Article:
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Law & History - LAW00017H

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  • Department: The York Law School
  • Module co-ordinator: Dr. Sarah Wilson
  • Credit value: 20 credits
  • Credit level: H
  • Academic year of delivery: 2024-25

Module will run

Occurrence Teaching period
A Semester 2 2024-25

Module aims

The aim of this module is to provide students with a theoretically informed insight into the way in which law can be seen as an instrument of social commentary, and a barometer of social change over time. This is pursued through exploring the proposition that examining law making can cast important light on the values and aspirations and the fears and concerns of society at any given point in time. The timeframe of c. 1750 to the present allows the students to focus on the emergence of modern Britain , and also discover how examining the experiences of past societies can cast light on the present and even likely future directions in societal development. Within this timeframe students will examine the themes of continuity and change looking at a number of themes which inform their undergraduate studies in law, such as the emergence of the modern state, and the rise of modern capitalism; the problem of crime for society and responses to it; and the way in which relations between individuals are governed by the private laws of obligations and property. This will be pursued through examining the emergence of modern patterns and processes in law making, and examined alongside pertinent areas of modern history (especially social, economic and cultural histories) and theories of historical enquiry. This will be read alongside the significance of law, and law-making in society, and why understanding the experiences from the past might be very significant for law reform in the twenty-first century.

Module learning outcomes

By the end of the module students should be able to demonstrate:

  • A critical understanding of the changes and continuities in contemporary society which are evident from studying a number of themes in English law from c.1750 to the present
  • A critical understanding of the ways that law can be seen as a barometer of social change over time, and the reasons for this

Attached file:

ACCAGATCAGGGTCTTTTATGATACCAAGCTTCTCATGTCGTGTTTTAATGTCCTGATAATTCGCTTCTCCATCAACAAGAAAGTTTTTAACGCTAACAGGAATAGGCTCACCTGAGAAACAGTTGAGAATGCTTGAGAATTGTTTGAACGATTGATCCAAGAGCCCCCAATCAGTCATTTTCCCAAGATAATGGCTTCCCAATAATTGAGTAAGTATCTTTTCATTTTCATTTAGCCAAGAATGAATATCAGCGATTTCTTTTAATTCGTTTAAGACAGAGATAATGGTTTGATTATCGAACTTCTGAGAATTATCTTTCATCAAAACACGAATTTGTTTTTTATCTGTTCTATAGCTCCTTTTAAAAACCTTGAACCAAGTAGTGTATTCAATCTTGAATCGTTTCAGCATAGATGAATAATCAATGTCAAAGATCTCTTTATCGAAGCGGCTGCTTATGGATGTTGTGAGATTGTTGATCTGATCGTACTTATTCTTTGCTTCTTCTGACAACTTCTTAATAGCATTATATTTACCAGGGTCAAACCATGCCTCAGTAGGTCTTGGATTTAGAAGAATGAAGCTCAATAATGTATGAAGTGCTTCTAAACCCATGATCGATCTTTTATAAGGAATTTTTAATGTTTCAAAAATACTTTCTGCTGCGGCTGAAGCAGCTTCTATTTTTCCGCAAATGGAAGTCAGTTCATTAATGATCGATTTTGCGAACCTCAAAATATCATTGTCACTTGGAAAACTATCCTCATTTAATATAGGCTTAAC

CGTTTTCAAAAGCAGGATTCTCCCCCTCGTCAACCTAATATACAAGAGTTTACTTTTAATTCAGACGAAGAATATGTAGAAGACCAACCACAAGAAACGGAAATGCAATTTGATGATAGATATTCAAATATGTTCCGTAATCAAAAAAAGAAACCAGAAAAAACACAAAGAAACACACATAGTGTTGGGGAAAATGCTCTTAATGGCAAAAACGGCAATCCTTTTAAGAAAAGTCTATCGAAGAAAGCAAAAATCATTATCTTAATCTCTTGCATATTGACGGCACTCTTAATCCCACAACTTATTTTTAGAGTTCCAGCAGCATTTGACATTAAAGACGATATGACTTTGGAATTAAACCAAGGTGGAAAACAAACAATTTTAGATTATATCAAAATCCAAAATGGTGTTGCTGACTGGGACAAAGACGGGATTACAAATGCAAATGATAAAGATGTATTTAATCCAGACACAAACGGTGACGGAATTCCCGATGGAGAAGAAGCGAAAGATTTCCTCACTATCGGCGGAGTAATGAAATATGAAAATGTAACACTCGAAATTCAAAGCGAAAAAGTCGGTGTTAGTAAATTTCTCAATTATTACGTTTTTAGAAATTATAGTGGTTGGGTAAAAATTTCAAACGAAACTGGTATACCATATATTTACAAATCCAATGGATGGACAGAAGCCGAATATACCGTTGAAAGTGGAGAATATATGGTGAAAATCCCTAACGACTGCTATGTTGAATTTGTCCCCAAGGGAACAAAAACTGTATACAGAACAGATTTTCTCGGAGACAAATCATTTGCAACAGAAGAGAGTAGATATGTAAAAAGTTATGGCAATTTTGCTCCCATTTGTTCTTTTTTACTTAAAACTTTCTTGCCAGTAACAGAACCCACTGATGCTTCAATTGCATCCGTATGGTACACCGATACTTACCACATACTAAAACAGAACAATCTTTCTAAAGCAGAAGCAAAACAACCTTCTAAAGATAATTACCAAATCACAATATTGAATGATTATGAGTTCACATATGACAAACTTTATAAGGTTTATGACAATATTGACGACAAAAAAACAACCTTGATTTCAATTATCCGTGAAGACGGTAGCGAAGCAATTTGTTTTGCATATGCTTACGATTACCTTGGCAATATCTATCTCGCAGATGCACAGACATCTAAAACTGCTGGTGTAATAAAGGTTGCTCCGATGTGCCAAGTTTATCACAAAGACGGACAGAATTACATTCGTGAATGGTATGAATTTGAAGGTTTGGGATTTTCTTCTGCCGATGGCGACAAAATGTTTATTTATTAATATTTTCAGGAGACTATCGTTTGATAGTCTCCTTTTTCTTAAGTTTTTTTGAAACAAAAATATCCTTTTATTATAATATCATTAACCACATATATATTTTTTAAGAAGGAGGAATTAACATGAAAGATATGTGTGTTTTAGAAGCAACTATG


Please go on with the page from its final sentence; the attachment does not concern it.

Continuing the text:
• A critical understanding of the intellectual basis for regarding the experiences of past societies as significant for the current state of play
  • A critical understanding of the ways that the past is used in key policy discourses relating to current issues and concerns
  • The ability to use secondary literature (drawn from legal scholarship and historiography of modern Britain) and primary sources to explain how current societal experiences might be linked with those of past societies
  • The ability to construct arguments orally and in writing and which are supported by appropriate evidence to analyse critically the merits of using the experiences of past societies to provide social commentary on 21st century Britain.
  • The ability to undertake independent research on primary historical sources as part of an assessment of the merits of using the experiences of past societies to provide commentaries on 21st century British society.

Module content

See above


Task Length % of module mark
N/A 100

Special assessment rules


Additional assessment information

Assessment preparation is embedded in several different ways. In the emphasis on developing individual narratives of interest from the outset and then embedding this into structured content for the seminar discussions. There are also dedicated revision activities, culminating in a final 'wrap up' class. Moving to individual student focus, there are opportunities for one-to-one assessment appointments for feedback on ideas and proposed directions, and then a follow up from the module teacher making suggestions on useful sources and directions.


Task Length % of module mark
N/A 100

Module feedback

Students receive written feedback which reflects on the content of their submissions and the arguments made. It also makes suggestions for improvement, and endeavours to have a 'feed forward' function for further assessments, and especially the forthcoming dissertation element

Feedback is returned to students in line with University time stipulations

Indicative reading

  • Anon, Council of Legal Education A Century of Law Reform (London, 1901)
  • J Tosh, The Pursuit of History aims methods and new directions in the study of modern history (Longman, 2010)

The information on this page is indicative of the module that is currently on offer. The University is constantly exploring ways to enhance and improve its degree programmes and therefore reserves the right to make variations to the content and method of delivery of modules, and to discontinue modules, if such action is reasonably considered to be necessary by the University. Where appropriate, the University will notify and consult with affected students in advance about any changes that are required in line with the University's policy on the Approval of Modifications to Existing Taught Programmes of Study.